famous editorial "Yes, Virginia,there is
a Santa Claus", written by Francis P. Church and published
in The New York Sun on September 21, 1897. The 8-year-old Virginia is
I am 8 years old. Some of my friends say there is no Santa Claus. Papa
says "If you see it in The Sun it's so." Please tell me the
truth; is there a Santa Claus?
Your little friends are wrong. They have been affected by the skepticism
of a skeptical age. They do not believe except they see. They think that
nothing can be which is not comprehensible by their little minds. All
minds, Virginia, whether they be men's or children's are little. In this
great universe of ours man is a mere insect, an ant, in his intellect,
as compared with the boundless world about him, as measured by the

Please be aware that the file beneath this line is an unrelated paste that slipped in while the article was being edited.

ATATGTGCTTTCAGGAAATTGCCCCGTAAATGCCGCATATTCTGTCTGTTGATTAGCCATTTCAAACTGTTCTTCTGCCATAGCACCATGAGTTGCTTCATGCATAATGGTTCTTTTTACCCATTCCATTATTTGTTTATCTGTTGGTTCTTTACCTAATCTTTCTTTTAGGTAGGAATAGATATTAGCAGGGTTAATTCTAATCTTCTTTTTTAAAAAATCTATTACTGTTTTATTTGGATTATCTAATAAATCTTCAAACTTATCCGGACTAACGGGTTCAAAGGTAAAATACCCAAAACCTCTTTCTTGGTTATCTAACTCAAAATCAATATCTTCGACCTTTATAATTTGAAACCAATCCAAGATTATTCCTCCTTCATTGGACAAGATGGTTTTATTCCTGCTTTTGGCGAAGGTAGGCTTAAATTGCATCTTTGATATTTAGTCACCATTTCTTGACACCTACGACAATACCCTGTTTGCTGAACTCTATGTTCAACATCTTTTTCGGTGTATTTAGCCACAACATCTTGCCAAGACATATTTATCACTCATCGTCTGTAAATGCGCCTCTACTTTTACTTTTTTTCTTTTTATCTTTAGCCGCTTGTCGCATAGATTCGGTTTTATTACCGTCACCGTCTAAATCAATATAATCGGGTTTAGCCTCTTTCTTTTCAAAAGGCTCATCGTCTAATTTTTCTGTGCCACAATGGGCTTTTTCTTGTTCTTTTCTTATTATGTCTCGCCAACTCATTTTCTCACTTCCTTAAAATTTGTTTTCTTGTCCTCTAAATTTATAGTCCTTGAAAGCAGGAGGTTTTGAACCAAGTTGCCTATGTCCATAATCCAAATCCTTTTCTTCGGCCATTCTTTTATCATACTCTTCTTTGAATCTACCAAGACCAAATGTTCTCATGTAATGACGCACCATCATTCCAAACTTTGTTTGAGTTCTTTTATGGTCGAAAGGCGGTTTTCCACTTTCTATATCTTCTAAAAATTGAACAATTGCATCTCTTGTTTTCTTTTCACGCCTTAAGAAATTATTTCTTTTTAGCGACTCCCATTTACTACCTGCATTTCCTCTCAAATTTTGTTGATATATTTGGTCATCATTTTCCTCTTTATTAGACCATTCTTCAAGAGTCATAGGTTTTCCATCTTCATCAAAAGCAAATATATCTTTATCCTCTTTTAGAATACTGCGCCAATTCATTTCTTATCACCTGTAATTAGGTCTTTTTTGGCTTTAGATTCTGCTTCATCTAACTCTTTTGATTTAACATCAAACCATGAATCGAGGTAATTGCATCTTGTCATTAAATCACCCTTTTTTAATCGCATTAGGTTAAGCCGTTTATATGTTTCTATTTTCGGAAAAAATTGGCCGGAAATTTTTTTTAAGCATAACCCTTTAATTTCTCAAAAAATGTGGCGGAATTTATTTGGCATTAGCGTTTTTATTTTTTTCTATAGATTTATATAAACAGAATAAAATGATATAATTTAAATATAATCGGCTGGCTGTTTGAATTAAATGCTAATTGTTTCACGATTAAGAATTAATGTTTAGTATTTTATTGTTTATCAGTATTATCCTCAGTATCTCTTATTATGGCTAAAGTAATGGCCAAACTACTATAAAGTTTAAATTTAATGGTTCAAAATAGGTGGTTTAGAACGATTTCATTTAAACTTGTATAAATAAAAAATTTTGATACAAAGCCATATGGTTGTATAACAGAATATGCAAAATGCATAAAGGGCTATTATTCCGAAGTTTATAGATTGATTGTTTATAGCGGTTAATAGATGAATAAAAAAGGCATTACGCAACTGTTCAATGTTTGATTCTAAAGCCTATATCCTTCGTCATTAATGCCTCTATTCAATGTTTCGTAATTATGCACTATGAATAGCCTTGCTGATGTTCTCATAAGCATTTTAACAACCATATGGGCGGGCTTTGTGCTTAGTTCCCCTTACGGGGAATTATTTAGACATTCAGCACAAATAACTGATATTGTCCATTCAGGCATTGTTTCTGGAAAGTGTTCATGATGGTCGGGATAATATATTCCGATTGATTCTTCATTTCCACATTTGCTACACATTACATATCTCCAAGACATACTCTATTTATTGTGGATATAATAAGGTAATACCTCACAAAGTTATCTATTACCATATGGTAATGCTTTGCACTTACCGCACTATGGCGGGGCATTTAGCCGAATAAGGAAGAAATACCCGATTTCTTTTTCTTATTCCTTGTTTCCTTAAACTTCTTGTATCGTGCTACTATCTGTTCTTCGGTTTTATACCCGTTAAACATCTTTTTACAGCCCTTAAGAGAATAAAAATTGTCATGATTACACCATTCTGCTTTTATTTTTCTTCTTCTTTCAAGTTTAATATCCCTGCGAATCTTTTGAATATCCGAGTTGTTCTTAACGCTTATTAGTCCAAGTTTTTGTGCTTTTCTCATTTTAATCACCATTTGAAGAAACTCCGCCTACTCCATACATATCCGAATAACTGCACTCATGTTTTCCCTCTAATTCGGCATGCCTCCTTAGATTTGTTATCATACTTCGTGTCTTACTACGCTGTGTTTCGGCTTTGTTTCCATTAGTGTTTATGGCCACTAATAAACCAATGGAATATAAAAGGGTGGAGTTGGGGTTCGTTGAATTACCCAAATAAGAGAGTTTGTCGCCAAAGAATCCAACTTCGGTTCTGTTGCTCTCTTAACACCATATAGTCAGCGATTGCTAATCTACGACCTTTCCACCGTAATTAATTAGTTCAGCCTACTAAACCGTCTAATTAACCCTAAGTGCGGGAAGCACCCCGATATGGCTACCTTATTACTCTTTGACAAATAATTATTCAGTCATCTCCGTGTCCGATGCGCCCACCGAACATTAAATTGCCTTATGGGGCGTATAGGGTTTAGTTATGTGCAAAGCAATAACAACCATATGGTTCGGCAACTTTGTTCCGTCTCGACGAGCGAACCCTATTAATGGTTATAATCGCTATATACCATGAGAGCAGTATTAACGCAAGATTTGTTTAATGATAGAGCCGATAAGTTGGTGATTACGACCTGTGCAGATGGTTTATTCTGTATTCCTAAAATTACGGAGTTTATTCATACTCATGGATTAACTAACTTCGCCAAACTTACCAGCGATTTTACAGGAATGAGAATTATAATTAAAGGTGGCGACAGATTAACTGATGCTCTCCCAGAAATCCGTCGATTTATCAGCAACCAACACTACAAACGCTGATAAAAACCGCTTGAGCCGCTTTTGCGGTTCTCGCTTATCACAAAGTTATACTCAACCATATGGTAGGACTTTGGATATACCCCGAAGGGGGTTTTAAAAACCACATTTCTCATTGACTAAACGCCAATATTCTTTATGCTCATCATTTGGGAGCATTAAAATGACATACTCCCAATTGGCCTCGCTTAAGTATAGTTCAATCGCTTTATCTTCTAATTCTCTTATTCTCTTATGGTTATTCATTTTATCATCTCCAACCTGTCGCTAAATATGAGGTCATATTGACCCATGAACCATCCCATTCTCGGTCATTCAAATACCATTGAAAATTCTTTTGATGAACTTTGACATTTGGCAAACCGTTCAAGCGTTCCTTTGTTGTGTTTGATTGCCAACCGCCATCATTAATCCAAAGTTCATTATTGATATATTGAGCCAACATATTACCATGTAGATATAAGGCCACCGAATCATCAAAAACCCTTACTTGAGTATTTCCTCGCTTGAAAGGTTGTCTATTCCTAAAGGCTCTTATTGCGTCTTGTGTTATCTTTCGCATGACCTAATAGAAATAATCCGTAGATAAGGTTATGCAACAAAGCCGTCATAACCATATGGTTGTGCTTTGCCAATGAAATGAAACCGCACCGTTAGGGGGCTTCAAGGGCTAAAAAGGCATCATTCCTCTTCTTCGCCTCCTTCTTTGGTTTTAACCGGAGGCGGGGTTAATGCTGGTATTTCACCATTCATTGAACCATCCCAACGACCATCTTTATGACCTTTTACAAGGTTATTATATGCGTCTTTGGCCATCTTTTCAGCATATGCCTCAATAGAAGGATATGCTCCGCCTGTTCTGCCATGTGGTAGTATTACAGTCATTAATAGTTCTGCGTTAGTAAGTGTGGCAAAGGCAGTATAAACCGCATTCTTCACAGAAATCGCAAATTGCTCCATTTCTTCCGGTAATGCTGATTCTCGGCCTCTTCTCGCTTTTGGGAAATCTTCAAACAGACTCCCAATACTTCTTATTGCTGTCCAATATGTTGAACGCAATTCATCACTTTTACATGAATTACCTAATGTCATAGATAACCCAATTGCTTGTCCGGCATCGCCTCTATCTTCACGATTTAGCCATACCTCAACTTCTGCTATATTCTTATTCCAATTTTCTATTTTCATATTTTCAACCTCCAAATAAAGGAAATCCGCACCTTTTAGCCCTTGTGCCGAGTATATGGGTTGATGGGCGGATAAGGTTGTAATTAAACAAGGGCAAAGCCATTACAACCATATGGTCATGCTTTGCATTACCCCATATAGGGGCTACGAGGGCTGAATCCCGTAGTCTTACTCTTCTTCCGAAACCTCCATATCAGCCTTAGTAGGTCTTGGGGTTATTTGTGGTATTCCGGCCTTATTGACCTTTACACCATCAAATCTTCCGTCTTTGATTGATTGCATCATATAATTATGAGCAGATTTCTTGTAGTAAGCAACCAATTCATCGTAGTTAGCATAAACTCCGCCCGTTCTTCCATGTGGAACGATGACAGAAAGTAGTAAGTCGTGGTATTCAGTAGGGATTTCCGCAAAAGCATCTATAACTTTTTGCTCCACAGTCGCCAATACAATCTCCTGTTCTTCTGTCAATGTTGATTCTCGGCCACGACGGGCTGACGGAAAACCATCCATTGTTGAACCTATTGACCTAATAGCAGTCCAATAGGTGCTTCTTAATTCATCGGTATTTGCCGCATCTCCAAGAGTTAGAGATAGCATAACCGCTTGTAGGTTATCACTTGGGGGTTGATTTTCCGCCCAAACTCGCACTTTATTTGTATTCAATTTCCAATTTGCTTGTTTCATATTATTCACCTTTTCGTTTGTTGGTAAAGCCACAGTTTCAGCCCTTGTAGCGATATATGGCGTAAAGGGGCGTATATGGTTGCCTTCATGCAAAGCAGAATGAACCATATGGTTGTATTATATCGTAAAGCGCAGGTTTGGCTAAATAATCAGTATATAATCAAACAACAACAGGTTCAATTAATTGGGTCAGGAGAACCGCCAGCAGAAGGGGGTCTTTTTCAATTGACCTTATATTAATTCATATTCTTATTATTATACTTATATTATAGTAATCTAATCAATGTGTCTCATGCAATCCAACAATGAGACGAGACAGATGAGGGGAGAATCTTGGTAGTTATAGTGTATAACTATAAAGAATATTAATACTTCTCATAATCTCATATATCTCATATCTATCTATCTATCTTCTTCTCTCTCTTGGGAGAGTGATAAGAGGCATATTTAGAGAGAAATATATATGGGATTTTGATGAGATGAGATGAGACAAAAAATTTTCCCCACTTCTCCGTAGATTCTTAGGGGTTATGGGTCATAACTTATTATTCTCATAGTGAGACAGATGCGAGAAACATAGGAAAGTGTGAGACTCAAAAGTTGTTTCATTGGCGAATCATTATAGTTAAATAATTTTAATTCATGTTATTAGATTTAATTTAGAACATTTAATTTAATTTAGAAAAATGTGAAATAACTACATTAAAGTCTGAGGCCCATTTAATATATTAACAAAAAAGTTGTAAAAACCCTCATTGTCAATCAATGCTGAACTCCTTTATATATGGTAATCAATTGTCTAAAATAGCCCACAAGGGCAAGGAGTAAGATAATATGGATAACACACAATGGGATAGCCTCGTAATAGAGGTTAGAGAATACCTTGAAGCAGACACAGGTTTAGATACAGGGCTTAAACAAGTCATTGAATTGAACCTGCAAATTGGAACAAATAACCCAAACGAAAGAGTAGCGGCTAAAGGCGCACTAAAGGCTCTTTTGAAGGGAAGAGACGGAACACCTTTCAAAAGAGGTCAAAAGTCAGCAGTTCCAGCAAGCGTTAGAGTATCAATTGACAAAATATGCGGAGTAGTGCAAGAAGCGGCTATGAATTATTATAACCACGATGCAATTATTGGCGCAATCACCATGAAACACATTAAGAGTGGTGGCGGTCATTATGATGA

intelligence capable of grasping the whole of truth and knowledge.
Yes, Virginia, there is a Santa Claus. He exists as certainly as love
and generosity and devotion exist, and you know that they abound and
give to your life its highest beauty and joy. Alas! how dreary would be
the world if there were no Santa Claus! It would be as dreary as if
there were no Virginias. There would be no childlike faith then, no
poetry, no romance to make tolerable this existence. We should have no
enjoyment, except in sense and sight. The eternal light with which
childhood fills the world would be extinguished.
Not believe in Santa Claus! You might as well not believe in fairies!
You might get your papa to hire men to watch in all the chimneys on
Christmas Eve to catch Santa Claus, but even if they did not see Santa
Claus coming down, what would that prove? Nobody sees Santa Claus, but
that is no sign that there is no Santa Claus. The most real things in
the world are those that neither children nor men can see.
No Santa Claus! Thank
God, he lives, and he lives forever. A thousand years from now,
Virginia, nay, ten times ten thousand years from now, he will continue
to make glad the heart of childhood.
New York Sun, September 21 1897